MarkWest seeks to expand Smith compressor station

April 5, 2013
A MarkWest Liberty compressor station in Houston similar to one in Smith Township - Aaron J. Kendeall / Observer-Reporter Order a Print

The Pennsylvania Department of Environmental Protection will hold a hearing to listen to public concerns over the expansion of a natural gas compressor station in Smith Township.

During an open house portion of the meeting, which will be held at 6:30 p.m. May 1 at the Smith Township municipal building, MarkWest Liberty officials will present a detailed outline of the proposed changes to the original usage permit. Following the open house, residents will be encouraged to present testimony to DEP officials. The public comments portion of the meeting is scheduled for 7:30 p.m.

“We’re really looking for public comment,” said DEP community relations director John Poister. “We take the testimony people present during the public hearing portion as a part of our record. When we review it, we look for things in that testimony that may bear a result in any changes in the plan approval.”

Anyone interested in speaking should call Poister at 412-442-4203, or register at the municipal building the night of the hearing. Poister said residents of nearby municipalities, stakeholders, members of organizations and anyone hoping to talk to officials about the potential dangers or benefits of the proposed expansion are invited to speak.

Officials from MarkWest have asked the DEP for permission to increase the capacity of the station, near Route 22 in Smith Township. The station is currently operational with two 1,980-horsepower Waukesha rich-burn engines, but MarkWest has recently petitioned the DEP to expand to as many as eight engines in order to meet demand.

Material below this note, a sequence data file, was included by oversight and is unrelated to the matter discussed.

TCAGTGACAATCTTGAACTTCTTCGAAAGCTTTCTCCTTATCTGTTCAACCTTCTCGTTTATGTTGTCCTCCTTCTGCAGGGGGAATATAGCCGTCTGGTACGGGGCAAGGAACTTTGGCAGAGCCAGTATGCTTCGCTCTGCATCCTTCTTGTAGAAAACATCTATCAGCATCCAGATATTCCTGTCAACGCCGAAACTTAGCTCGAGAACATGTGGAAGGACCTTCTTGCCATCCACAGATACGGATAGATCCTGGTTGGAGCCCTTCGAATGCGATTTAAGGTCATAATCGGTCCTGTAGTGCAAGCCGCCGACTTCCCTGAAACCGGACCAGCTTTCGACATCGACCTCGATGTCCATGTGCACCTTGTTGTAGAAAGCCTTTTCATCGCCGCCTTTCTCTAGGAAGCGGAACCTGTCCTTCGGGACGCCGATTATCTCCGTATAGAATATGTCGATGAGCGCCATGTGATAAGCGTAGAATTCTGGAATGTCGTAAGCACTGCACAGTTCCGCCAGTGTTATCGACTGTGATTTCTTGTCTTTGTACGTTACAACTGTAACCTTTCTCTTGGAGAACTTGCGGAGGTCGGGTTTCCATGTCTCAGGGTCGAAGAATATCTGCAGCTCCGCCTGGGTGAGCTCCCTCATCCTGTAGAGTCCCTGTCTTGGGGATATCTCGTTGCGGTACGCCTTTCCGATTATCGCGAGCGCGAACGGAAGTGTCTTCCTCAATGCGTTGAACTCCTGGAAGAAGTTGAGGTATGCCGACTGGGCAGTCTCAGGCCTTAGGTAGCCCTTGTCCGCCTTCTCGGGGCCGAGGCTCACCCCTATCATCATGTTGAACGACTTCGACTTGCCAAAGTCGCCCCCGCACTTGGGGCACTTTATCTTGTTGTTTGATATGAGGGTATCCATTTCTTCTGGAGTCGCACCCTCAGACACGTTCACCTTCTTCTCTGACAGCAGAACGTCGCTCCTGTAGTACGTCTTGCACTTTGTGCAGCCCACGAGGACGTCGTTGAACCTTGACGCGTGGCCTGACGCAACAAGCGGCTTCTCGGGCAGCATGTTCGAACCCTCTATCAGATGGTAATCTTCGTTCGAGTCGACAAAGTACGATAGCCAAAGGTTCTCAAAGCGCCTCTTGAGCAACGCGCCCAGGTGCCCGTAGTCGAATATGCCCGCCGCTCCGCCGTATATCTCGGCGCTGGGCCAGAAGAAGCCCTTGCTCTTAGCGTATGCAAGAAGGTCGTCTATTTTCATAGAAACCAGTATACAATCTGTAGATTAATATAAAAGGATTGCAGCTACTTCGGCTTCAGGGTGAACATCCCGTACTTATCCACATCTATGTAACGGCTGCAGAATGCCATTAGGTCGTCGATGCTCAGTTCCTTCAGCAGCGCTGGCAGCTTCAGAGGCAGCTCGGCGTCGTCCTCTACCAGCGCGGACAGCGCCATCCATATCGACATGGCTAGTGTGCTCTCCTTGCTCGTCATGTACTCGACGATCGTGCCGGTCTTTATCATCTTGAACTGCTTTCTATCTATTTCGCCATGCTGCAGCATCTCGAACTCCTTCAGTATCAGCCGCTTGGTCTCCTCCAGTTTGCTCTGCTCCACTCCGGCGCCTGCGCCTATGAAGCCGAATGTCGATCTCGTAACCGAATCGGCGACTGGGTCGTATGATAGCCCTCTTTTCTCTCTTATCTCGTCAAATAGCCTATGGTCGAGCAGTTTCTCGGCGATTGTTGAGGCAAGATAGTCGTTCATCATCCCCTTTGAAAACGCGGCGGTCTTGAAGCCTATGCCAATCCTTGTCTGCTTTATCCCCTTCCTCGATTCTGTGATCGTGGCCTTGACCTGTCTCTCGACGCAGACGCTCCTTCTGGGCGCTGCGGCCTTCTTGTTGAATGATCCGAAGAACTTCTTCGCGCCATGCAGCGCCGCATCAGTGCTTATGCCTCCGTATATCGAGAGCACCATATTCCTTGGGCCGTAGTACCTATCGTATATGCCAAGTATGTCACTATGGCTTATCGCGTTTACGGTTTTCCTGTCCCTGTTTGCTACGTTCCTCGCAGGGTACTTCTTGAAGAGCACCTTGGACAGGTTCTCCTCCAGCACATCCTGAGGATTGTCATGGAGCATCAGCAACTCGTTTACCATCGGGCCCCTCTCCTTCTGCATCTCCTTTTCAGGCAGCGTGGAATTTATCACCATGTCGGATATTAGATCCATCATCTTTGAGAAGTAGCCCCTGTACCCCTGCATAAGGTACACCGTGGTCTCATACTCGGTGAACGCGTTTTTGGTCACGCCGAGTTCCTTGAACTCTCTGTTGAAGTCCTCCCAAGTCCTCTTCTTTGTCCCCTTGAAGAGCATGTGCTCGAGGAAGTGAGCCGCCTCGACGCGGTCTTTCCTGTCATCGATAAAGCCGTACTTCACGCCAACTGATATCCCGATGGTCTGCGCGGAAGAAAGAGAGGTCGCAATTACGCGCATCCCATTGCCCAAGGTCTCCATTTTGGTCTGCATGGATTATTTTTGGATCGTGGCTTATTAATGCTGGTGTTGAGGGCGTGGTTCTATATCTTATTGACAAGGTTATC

The increased emission levels are still within state guidelines.

Matt Walker, community outreach director of the Philadelphia-based Clean Air Council, said his organization hoped to present information about the environmental and air-quality effects of a large natural gas compressor station such as the one proposed in Smith Township.

“What the council is pushing for is for companies to abide by the Clean Air Act,” Walker said. “We want to make sure all the analyses are done properly, the technologies are best practice and the DEP has done their proper oversight and is not just taking a company’s word for it.”

Robert McHale, environmental compliance coordinator for MarkWest, said he welcomed any questions the public might have about the compressor station.

“If you’re interested at all, come,” McHale said. “We have a good story to tell here at MarkWest, and we love to tell it. We’re a good, safe company.”

Poister said the collection of public input was an important step in the approval process.

“We would look at anything people might bring up to make some possible changes in the way that compressor station is operated,” Poister said. “We might take another look at what they’re putting into the atmosphere or make changes if we saw something in the public testimony.”

Although the agency is hoping for a lot of participation, the DEP is mostly looking for quantitative, data-driven arguments.

“All of our analyses would have to be technical in nature. We base it on science and on numbers,” Poister said.

Compressor stations like the one in Smith Township take gasses captured from well pads in surrounding areas and send them to a processing plant in Houston through steel pipelines. MarkWest doesn’t drill for natural gas directly, but rather collects the unrefined natural gas through pipelines from well pads owned by energy companies, separating it into methane, propylene, butane and other products. Those products are then picked up by the energy companies using tanker trucks.

Walker said large compressor stations could cause a decline in air quality for local residents. He said some rural areas where similar stations operated had worse smog pollution than Los Angeles.

“I think this facility in particular, and shale gas equipment in general, has a significant impact on climate change,” Walker said. “Methane is 105 times more potent than carbon monoxide, and their permit allows them almost 100,000 tons of methane per year.”

Residents unable to attend the meeting are encouraged to send their testimony to Alan Binder at the Pa. DEP Bureau of Air Quality, Southwest Regional Office, 400 Waterfront Drive, Pittsburgh, PA 15222.



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